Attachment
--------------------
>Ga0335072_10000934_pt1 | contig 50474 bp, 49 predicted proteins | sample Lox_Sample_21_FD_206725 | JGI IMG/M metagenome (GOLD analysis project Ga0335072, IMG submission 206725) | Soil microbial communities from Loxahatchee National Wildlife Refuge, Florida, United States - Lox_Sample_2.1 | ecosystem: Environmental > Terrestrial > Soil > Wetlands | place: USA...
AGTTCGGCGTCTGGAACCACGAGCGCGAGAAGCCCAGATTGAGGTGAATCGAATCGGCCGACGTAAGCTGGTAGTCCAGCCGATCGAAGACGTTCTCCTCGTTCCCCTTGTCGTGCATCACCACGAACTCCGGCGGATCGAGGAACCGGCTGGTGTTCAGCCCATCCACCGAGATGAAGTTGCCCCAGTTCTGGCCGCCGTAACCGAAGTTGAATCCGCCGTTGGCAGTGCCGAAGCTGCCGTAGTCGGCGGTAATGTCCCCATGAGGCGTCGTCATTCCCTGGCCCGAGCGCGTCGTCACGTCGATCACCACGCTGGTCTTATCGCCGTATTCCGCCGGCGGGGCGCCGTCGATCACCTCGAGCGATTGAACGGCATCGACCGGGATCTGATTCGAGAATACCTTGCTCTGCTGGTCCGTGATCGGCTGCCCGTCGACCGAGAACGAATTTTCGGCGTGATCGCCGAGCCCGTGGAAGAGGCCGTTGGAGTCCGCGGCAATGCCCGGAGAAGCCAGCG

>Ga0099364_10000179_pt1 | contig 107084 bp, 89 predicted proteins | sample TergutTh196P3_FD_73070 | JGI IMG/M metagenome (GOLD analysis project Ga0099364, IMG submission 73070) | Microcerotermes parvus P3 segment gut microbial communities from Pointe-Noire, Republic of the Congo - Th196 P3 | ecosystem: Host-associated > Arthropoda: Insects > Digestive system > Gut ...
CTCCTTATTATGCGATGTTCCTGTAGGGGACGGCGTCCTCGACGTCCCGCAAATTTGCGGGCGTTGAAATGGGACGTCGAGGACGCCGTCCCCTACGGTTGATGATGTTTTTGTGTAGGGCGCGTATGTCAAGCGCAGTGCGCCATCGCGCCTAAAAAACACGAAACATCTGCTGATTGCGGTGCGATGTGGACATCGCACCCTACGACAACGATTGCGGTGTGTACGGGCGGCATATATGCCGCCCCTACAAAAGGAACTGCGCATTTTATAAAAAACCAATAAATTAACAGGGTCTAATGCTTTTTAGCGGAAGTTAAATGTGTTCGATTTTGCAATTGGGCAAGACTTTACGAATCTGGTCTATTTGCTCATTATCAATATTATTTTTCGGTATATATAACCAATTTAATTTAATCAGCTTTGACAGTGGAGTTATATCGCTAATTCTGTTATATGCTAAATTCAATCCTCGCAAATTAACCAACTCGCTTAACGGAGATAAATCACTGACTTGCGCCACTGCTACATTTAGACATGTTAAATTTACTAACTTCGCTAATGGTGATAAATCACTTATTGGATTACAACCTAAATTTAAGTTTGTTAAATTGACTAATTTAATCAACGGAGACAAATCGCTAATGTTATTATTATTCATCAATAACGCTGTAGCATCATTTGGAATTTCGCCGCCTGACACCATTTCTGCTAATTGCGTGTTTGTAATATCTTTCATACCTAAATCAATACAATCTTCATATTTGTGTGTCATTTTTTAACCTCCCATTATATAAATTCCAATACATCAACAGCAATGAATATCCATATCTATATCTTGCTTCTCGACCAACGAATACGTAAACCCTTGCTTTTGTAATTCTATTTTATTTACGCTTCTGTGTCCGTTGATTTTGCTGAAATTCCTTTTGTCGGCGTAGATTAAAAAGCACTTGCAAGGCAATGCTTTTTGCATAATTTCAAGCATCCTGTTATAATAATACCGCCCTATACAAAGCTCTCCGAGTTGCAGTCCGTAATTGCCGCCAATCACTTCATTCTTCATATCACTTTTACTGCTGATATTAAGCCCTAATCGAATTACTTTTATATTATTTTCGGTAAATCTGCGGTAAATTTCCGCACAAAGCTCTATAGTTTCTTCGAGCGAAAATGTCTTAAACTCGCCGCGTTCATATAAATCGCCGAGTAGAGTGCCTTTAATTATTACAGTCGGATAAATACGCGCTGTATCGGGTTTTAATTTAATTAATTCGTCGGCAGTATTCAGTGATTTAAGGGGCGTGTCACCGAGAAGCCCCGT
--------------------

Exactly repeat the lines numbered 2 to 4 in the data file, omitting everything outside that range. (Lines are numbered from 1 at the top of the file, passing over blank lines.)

AGTTCGGCGTCTGGAACCACGAGCGCGAGAAGCCCAGATTGAGGTGAATCGAATCGGCCGACGTAAGCTGGTAGTCCAGCCGATCGAAGACGTTCTCCTCGTTCCCCTTGTCGTGCATCACCACGAACTCCGGCGGATCGAGGAACCGGCTGGTGTTCAGCCCATCCACCGAGATGAAGTTGCCCCAGTTCTGGCCGCCGTAACCGAAGTTGAATCCGCCGTTGGCAGTGCCGAAGCTGCCGTAGTCGGCGGTAATGTCCCCATGAGGCGTCGTCATTCCCTGGCCCGAGCGCGTCGTCACGTCGATCACCACGCTGGTCTTATCGCCGTATTCCGCCGGCGGGGCGCCGTCGATCACCTCGAGCGATTGAACGGCATCGACCGGGATCTGATTCGAGAATACCTTGCTCTGCTGGTCCGTGATCGGCTGCCCGTCGACCGAGAACGAATTTTCGGCGTGATCGCCGAGCCCGTGGAAGAGGCCGTTGGAGTCCGCGGCAATGCCCGGAGAAGCCAGCG

>Ga0099364_10000179_pt1 | contig 107084 bp, 89 predicted proteins | sample TergutTh196P3_FD_73070 | JGI IMG/M metagenome (GOLD analysis project Ga0099364, IMG submission 73070) | Microcerotermes parvus P3 segment gut microbial communities from Pointe-Noire, Republic of the Congo - Th196 P3 | ecosystem: Host-associated > Arthropoda: Insects > Digestive system > Gut ...
CTCCTTATTATGCGATGTTCCTGTAGGGGACGGCGTCCTCGACGTCCCGCAAATTTGCGGGCGTTGAAATGGGACGTCGAGGACGCCGTCCCCTACGGTTGATGATGTTTTTGTGTAGGGCGCGTATGTCAAGCGCAGTGCGCCATCGCGCCTAAAAAACACGAAACATCTGCTGATTGCGGTGCGATGTGGACATCGCACCCTACGACAACGATTGCGGTGTGTACGGGCGGCATATATGCCGCCCCTACAAAAGGAACTGCGCATTTTATAAAAAACCAATAAATTAACAGGGTCTAATGCTTTTTAGCGGAAGTTAAATGTGTTCGATTTTGCAATTGGGCAAGACTTTACGAATCTGGTCTATTTGCTCATTATCAATATTATTTTTCGGTATATATAACCAATTTAATTTAATCAGCTTTGACAGTGGAGTTATATCGCTAATTCTGTTATATGCTAAATTCAATCCTCGCAAATTAACCAACTCGCTTAACGGAGATAAATCACTGACTTGCGCCACTGCTACATTTAGACATGTTAAATTTACTAACTTCGCTAATGGTGATAAATCACTTATTGGATTACAACCTAAATTTAAGTTTGTTAAATTGACTAATTTAATCAACGGAGACAAATCGCTAATGTTATTATTATTCATCAATAACGCTGTAGCATCATTTGGAATTTCGCCGCCTGACACCATTTCTGCTAATTGCGTGTTTGTAATATCTTTCATACCTAAATCAATACAATCTTCATATTTGTGTGTCATTTTTTAACCTCCCATTATATAAATTCCAATACATCAACAGCAATGAATATCCATATCTATATCTTGCTTCTCGACCAACGAATACGTAAACCCTTGCTTTTGTAATTCTATTTTATTTACGCTTCTGTGTCCGTTGATTTTGCTGAAATTCCTTTTGTCGGCGTAGATTAAAAAGCACTTGCAAGGCAATGCTTTTTGCATAATTTCAAGCATCCTGTTATAATAATACCGCCCTATACAAAGCTCTCCGAGTTGCAGTCCGTAATTGCCGCCAATCACTTCATTCTTCATATCACTTTTACTGCTGATATTAAGCCCTAATCGAATTACTTTTATATTATTTTCGGTAAATCTGCGGTAAATTTCCGCACAAAGCTCTATAGTTTCTTCGAGCGAAAATGTCTTAAACTCGCCGCGTTCATATAAATCGCCGAGTAGAGTGCCTTTAATTATTACAGTCGGATAAATACGCGCTGTATCGGGTTTTAATTTAATTAATTCGTCGGCAGTATTCAGTGATTTAAGGGGCGTGTCACCGAGAAGCCCCGT